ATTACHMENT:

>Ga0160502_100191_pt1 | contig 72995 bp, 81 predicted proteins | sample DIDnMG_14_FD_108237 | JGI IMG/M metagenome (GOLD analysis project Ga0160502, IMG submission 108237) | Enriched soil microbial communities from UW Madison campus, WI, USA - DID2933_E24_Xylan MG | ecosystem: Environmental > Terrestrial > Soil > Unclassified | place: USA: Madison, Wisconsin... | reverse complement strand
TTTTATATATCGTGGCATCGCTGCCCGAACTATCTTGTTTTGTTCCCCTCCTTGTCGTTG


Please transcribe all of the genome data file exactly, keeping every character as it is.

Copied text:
>Ga0160502_100191_pt1 | contig 72995 bp, 81 predicted proteins | sample DIDnMG_14_FD_108237 | JGI IMG/M metagenome (GOLD analysis project Ga0160502, IMG submission 108237) | Enriched soil microbial communities from UW Madison campus, WI, USA - DID2933_E24_Xylan MG | ecosystem: Environmental > Terrestrial > Soil > Unclassified | place: USA: Madison, Wisconsin... | reverse complement strand
TTTTATATATCGTGGCATCGCTGCCCGAACTATCTTGTTTTGTTCCCCTCCTTGTCGTTG